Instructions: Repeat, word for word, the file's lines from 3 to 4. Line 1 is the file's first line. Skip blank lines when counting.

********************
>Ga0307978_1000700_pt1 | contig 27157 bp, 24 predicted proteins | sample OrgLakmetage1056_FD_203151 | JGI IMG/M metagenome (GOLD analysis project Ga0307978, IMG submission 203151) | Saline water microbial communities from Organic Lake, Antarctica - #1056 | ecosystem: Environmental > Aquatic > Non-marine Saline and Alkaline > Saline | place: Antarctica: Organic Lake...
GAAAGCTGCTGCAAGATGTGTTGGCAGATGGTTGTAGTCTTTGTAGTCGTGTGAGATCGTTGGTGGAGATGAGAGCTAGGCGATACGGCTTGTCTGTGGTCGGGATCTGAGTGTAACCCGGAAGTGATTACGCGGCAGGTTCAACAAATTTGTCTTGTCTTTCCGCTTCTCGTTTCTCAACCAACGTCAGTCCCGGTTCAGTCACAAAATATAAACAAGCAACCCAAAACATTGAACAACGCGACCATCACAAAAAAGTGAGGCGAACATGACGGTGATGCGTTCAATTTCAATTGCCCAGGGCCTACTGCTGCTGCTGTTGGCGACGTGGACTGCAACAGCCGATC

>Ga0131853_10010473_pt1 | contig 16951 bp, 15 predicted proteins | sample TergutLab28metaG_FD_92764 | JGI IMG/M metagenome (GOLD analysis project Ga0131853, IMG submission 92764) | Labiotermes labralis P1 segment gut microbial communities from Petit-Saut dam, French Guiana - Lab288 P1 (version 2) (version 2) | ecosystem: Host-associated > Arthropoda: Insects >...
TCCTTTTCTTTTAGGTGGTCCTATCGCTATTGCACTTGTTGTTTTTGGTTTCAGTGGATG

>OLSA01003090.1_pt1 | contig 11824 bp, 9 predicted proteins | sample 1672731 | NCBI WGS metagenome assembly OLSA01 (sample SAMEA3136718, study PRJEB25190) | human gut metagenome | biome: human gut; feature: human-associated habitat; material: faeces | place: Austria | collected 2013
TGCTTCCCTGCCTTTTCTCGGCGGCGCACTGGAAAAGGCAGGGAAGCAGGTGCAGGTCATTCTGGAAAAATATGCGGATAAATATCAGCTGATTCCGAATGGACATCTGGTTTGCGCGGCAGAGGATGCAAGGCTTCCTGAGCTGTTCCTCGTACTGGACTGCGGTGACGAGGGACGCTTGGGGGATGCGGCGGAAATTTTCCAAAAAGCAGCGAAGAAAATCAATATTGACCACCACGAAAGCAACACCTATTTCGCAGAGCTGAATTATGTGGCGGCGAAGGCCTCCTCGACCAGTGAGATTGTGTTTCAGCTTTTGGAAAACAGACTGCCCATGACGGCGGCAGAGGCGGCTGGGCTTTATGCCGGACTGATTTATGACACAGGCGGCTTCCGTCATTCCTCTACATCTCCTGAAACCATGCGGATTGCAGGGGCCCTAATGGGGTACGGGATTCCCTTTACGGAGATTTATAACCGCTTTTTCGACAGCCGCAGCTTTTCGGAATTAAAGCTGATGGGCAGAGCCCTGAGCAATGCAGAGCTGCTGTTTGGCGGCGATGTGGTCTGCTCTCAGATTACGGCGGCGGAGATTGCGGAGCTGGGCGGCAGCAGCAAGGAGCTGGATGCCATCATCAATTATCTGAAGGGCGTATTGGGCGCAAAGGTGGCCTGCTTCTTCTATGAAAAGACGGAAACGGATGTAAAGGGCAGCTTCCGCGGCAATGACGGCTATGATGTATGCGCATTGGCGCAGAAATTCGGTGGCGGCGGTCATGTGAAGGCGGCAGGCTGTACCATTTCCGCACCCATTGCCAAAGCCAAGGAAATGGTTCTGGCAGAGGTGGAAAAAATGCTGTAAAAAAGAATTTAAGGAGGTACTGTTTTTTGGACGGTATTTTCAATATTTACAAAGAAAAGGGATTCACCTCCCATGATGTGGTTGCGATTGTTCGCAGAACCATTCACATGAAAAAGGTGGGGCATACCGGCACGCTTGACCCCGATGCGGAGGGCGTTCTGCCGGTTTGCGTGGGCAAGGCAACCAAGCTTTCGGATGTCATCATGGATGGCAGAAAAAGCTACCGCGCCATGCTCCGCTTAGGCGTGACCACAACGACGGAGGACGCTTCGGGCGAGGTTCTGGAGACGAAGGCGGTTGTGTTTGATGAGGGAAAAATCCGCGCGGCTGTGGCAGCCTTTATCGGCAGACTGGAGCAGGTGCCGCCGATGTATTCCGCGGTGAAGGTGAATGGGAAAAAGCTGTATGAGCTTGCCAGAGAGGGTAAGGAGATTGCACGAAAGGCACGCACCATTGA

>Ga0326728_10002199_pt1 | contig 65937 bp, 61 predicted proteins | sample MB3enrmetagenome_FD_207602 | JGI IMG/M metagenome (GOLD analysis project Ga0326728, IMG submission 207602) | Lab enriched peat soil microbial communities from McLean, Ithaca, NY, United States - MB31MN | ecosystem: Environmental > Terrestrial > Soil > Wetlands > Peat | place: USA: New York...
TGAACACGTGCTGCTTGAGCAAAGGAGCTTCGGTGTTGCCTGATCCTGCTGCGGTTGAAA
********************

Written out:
>Ga0131853_10010473_pt1 | contig 16951 bp, 15 predicted proteins | sample TergutLab28metaG_FD_92764 | JGI IMG/M metagenome (GOLD analysis project Ga0131853, IMG submission 92764) | Labiotermes labralis P1 segment gut microbial communities from Petit-Saut dam, French Guiana - Lab288 P1 (version 2) (version 2) | ecosystem: Host-associated > Arthropoda: Insects >...
TCCTTTTCTTTTAGGTGGTCCTATCGCTATTGCACTTGTTGTTTTTGGTTTCAGTGGATG